side think they have a 7:00 p.m.
game and roll in at the field at 5:30
p.m. But they're at the field at like
1:30 p.m. or 2:00 p.m. The game
lasts until at least 10:00 p.m., they
have to shower and eat after the
game, and they don't get to bed
until very late, so they have to sleep
in a little bit. So they only have a
very small window of time that is
available every day. Everything else
is baseball. There's not a lot of free
time - all their free time is at the
ballpark.
TMD: Do you get to go to games
often? Any just for fun?
MP: I go to games all the time. I
started keeping track of the amount
of games I go to over the course of
the year. From the start of this sea-
son, I've been to 33 games, but the
only games I go for fun are my son's.
Not that I don't have fun at the
games, but they're all work related.
TMD: What clients do you rep-
resent specifically?
MP: Justin Morneau of the
Twins, Justin Verlander - I work
with another agent with Verlander
- Chris Getz, Juan Pierre of the
Phillies, Erik Bedard and Garrett
Jones of the Pirates, Koji Uehara,
who's a reliever on the Rangers,

Jordan Zimmerman and Tom Gor-
zelanny, who are pitchers on the
Nationals, Brian Roberts of the Ori-
oles. All great guys.
TMD: Tell me a little bit about
Justin Verlander. What's it like rep-
resenting him?
MP: He has become such an
elite pitcher. He is so dominant in
what he does. Every start is such
pleasure to watch because he has
a chance to pitch a no-hitter every
game - that's how good his stuff is.
But what comes with that is a tre-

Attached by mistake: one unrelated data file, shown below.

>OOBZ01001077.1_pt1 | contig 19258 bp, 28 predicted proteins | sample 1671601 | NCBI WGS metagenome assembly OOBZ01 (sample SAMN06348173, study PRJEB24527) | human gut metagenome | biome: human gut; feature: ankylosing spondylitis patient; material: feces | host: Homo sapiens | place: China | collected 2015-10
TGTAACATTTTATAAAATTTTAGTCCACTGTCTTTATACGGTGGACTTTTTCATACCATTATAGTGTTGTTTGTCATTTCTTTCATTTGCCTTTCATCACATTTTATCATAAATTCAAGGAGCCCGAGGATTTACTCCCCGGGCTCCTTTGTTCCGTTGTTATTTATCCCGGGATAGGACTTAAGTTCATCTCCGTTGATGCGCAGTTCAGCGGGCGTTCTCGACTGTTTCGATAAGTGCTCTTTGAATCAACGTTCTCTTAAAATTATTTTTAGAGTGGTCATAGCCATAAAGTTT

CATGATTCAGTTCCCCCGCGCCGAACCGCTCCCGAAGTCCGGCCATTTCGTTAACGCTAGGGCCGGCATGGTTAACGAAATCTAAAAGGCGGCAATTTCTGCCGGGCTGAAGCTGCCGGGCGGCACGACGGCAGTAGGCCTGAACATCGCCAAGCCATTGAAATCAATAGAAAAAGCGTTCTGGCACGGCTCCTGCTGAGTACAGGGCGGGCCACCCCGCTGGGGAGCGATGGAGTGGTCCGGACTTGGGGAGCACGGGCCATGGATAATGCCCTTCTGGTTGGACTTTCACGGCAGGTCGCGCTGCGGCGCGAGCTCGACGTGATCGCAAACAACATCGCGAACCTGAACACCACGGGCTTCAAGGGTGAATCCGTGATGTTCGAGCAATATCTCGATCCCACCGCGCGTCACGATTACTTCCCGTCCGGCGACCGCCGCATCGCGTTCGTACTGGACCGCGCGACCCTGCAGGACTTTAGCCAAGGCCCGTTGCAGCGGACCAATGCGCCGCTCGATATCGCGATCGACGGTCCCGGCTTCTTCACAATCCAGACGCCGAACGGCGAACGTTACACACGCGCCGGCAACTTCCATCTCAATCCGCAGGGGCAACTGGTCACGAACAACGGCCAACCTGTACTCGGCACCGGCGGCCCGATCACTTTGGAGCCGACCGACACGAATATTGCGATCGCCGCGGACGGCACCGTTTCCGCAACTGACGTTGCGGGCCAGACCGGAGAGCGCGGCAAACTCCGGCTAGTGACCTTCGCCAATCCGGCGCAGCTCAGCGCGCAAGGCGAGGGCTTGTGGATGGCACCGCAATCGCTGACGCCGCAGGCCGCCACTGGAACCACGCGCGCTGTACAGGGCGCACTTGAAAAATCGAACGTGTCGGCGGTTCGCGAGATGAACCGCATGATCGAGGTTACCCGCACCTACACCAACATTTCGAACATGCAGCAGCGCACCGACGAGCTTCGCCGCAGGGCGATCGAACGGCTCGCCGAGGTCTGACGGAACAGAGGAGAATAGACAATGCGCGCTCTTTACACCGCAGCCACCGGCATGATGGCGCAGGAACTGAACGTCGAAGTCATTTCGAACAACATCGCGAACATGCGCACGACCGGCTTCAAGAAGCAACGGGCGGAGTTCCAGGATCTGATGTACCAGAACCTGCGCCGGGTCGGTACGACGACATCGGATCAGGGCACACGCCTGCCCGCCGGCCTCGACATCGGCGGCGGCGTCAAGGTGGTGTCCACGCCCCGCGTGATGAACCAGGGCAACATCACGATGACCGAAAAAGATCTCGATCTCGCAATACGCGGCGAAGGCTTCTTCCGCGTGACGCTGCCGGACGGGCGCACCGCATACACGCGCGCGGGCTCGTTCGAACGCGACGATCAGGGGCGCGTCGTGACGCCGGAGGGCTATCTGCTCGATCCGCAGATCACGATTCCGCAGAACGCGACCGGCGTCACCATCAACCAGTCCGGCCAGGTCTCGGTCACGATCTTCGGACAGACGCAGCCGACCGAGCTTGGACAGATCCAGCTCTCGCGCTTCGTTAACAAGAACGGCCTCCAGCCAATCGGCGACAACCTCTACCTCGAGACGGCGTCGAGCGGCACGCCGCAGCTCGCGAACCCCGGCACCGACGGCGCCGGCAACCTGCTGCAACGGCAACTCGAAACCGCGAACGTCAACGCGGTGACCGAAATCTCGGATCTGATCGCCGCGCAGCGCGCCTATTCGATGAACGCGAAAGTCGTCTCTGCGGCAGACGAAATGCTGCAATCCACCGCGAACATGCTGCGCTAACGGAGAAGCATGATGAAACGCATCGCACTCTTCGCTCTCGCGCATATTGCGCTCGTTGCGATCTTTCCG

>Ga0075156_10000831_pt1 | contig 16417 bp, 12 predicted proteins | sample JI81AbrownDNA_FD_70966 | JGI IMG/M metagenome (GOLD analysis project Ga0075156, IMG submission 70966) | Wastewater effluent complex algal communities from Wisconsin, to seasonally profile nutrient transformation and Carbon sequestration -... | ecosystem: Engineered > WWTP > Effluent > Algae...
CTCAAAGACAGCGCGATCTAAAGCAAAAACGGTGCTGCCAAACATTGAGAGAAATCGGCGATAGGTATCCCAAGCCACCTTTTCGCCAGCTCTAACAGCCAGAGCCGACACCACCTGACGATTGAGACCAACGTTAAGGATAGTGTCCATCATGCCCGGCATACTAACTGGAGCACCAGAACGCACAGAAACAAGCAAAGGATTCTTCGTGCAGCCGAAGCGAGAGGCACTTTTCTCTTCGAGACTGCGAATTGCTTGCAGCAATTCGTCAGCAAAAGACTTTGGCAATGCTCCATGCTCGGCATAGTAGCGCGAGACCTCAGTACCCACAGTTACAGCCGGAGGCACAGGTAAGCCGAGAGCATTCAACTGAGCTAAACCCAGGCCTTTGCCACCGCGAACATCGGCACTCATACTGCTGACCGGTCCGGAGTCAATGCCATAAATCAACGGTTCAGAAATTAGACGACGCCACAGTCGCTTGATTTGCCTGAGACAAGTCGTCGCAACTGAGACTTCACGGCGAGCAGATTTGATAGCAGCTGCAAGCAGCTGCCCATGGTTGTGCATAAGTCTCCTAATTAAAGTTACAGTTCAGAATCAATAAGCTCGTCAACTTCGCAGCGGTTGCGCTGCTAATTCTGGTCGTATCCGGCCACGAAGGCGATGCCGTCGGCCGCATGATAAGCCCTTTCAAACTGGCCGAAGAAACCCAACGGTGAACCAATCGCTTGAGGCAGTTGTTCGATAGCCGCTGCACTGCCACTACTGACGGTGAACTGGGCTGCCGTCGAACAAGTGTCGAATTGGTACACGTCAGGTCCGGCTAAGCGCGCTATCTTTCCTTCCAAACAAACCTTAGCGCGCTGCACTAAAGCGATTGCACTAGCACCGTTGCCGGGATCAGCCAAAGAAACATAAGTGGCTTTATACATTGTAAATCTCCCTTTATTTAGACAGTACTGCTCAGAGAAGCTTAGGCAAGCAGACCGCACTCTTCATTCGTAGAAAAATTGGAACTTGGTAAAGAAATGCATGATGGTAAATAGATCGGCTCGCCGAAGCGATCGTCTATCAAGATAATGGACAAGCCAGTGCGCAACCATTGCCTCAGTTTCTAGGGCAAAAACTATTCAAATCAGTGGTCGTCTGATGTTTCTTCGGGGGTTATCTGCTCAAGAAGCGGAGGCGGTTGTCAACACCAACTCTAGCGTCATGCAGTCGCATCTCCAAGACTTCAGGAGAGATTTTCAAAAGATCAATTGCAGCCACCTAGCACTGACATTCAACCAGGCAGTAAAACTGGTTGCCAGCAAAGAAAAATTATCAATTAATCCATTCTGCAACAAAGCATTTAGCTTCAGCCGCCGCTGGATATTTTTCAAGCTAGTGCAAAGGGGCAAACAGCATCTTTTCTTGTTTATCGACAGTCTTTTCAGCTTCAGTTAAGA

mendous amount of off-the-field
stuff. There's a whole team of peo-
ple. There are (two other guys) who
deal with the day-to-day requests
to be on shows, to do commercials
or ads. When you have success,
that's what comes with it. You have
to pick and choose which ones you
want to do and make sure you don't
do too much and neglect your base-
ball and family obligations.
TMD: Are there any Michigan
connections between you and Chris
Getz?
MP: There isn't too much of a
connection there in terms of "Oh,
we were in the same fraternity"
or anything like that. I think the
bond over Michigan (and) just the
general pride of having both gone
there, but there's certainly still the
connection in the football world
and rooting for Michigan football.
When you went to Michigan and
you meet another person who went
to Michigan, it's just a matter of
minutes before Michigan football
comes up. So we have that bond
together.

UMHS sponsors
amputee event
Participants able participants from across south-
. . . eastern Michigan.
to push their limits eatrMihgn
t sIn addition to rock climbing,